Concrete vs. Asphalt

There's a reason that concrete is the world's most widely used and most recycled construction material. A concrete surface can last twice as long as asphalt. That durability advantage means less maintenance, fewer repairs, and an end to the expensive reconstruction cycle. For a better, long-term investment, concrete is the easy choice.

The Michigan Department of Transportation reports that the average life expectancy of concrete pavements is 27.5 years before repairs are needed. The average life expectancy of an asphalt roadway is much less at only 15.5 years, according to MDOT.

Federally funded studies show concrete interstate highways across the United States last about 2.5 times longer on average than asphalt highways. Minnesota, with even more extreme temperature swings than Michigan, has a new concrete pavement design expected to last more than 60 years with minimal maintenance.

Savings for Home and Business Uses

So maybe you don't need a major roadway through your home or business, but even a home and business owner can benefit from the longevity of concrete drives and parking areas. According to Home Advisor, the typical 600-square-foot driveway will cost $93.86 per year over it's expected 35-years lifetime. The same asphalt drive would cost $125 for each of its 20-year lifetime.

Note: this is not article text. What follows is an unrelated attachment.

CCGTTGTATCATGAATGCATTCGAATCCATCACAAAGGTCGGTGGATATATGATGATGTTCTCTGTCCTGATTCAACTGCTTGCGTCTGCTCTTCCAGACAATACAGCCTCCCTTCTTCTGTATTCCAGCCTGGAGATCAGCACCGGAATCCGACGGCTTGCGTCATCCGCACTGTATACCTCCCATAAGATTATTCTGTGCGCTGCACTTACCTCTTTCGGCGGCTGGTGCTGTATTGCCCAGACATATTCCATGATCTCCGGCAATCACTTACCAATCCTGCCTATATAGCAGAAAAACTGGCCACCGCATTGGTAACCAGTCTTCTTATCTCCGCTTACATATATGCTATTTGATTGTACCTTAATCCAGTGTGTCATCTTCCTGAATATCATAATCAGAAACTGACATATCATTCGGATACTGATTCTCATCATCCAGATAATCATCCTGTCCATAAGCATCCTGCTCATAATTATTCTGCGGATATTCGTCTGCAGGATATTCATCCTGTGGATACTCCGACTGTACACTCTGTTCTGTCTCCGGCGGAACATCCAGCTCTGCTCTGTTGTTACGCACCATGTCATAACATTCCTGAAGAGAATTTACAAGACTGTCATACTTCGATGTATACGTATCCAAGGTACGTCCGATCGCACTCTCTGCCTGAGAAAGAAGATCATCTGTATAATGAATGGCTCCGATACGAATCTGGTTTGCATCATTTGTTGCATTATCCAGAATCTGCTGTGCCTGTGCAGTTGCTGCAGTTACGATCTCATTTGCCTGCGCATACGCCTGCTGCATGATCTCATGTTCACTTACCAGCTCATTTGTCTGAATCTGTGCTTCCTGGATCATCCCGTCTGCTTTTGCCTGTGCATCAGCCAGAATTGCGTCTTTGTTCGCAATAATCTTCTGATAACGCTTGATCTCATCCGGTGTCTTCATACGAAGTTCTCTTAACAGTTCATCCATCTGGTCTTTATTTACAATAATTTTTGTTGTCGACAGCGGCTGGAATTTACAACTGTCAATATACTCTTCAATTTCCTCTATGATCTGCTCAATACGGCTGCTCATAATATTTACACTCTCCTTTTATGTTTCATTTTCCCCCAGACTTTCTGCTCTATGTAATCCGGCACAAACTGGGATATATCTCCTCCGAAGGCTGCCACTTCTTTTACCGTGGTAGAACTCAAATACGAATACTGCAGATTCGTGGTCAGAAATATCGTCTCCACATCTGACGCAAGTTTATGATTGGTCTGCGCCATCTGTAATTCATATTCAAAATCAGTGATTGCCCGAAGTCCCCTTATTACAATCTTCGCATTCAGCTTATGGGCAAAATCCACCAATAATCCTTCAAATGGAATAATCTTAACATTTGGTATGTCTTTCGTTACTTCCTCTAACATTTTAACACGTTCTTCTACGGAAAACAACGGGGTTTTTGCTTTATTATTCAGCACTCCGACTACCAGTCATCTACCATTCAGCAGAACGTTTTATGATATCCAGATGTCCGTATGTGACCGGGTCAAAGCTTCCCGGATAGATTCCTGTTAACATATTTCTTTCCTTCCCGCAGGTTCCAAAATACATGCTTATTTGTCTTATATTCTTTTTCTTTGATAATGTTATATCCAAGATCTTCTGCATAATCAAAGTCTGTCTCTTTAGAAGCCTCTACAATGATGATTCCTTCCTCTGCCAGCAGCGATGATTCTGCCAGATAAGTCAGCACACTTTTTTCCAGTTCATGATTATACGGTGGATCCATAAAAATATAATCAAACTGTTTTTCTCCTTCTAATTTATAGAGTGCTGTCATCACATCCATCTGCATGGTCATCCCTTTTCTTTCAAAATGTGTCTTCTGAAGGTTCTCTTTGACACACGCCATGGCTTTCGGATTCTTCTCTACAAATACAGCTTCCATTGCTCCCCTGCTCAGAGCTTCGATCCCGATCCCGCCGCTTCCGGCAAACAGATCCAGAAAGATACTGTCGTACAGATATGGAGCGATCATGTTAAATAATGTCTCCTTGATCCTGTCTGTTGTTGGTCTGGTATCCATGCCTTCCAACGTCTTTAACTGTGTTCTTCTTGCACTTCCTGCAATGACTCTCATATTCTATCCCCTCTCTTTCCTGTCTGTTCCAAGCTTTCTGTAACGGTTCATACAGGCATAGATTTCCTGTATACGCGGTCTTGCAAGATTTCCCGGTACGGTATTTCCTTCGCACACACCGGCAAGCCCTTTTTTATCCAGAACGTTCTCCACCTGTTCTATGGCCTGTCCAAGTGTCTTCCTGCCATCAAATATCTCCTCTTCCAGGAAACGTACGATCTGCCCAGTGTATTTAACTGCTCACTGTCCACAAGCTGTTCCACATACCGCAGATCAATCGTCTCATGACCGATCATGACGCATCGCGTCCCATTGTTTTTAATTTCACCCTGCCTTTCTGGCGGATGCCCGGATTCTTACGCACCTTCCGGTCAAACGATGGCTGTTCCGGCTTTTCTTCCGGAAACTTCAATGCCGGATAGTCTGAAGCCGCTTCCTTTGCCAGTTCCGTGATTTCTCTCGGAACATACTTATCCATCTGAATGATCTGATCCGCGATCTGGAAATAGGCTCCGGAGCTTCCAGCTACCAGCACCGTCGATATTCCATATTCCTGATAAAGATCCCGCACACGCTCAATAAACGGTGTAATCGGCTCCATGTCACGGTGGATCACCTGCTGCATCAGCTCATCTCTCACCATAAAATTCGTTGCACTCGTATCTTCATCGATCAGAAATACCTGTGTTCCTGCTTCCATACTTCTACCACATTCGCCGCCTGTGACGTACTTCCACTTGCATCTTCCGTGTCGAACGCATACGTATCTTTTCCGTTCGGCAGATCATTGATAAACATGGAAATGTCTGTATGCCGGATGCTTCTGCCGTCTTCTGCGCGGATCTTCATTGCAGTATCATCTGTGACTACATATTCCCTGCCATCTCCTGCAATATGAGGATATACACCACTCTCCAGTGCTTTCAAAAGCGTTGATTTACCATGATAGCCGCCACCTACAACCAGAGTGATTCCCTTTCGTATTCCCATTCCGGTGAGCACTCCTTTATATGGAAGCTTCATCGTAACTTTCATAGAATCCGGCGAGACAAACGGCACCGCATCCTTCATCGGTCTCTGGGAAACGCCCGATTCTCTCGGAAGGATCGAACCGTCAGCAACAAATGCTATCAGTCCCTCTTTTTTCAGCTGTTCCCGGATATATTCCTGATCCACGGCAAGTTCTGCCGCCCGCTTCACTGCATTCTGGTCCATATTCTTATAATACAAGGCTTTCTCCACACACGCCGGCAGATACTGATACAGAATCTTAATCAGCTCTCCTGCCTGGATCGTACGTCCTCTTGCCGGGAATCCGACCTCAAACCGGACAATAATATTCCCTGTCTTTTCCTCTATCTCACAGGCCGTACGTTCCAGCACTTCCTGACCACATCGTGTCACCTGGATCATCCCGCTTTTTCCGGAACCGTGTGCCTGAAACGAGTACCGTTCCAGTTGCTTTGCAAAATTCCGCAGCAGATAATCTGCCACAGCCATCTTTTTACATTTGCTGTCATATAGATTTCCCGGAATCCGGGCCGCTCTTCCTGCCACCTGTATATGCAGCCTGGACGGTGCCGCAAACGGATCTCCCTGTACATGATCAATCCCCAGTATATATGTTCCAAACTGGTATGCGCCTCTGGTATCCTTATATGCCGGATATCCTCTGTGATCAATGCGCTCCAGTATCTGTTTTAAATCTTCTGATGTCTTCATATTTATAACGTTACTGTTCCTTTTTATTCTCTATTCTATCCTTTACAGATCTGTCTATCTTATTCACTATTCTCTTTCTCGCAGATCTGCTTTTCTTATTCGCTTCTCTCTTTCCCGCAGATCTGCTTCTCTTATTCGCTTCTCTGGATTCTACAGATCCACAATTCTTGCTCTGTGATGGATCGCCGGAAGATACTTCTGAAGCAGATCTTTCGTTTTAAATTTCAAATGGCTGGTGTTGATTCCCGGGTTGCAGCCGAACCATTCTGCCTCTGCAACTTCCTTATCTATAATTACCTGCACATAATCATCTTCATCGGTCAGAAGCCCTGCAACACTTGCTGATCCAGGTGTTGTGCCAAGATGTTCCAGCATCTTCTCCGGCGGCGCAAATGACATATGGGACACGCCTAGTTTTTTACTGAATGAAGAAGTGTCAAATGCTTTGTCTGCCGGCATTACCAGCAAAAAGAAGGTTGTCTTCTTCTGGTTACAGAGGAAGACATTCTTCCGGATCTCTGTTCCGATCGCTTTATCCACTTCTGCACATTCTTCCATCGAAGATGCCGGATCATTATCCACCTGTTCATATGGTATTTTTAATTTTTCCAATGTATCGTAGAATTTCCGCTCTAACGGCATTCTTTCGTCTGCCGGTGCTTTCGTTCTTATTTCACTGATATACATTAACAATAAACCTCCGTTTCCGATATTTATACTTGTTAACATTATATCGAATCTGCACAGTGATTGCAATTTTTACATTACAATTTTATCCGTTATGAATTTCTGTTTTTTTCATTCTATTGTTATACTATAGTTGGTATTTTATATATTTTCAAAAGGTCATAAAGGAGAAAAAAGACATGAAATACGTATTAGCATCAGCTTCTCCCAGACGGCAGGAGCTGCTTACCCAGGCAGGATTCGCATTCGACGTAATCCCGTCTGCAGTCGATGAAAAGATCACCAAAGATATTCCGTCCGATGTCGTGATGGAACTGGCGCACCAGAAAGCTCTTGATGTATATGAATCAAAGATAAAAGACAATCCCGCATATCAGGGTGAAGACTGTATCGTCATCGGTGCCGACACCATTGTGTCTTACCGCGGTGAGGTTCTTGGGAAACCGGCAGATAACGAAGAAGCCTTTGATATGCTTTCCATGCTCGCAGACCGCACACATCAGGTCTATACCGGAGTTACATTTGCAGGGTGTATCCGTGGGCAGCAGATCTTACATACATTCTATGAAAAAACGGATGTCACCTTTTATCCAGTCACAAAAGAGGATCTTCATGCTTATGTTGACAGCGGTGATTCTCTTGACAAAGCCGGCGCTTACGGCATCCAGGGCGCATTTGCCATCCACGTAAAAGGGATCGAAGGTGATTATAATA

Concrete, like a fine wine, ages well with less maintenance and fewer repairs. The increased durability means less pitting or surface spalling, which could be a hazard to your customers or employees.

What Makes Concrete So Durable?

Concrete is made of a mixture of hard, durable aggregates and portland cement bonded with water. The key to achieving a durable, strong concrete is the careful proportioning and mixing of these ingredients. A good mix of large and fine aggregates allows the cement to bind the mix more tightly, making it more impervious to rain, ice and other external forces.

Alternatively, a concrete mix with higher amounts of portland cement will be easy to mold and produce a very smooth surface, making it ideal for counter tops or other interior decorative uses that won't be exposed to high temperature extremes or heavy vehicle traffic.

A properly designed mixture is both workable for forming and has the required durability and strength when it hardens and cures. A typical mix is about 10 to 15 percent cement, 60 to 75 percent aggregate and 15 to 20 percent water. Exterior concrete mixtures also have 5 to 8 percent air content, which gives the concrete freeze-thaw durability.

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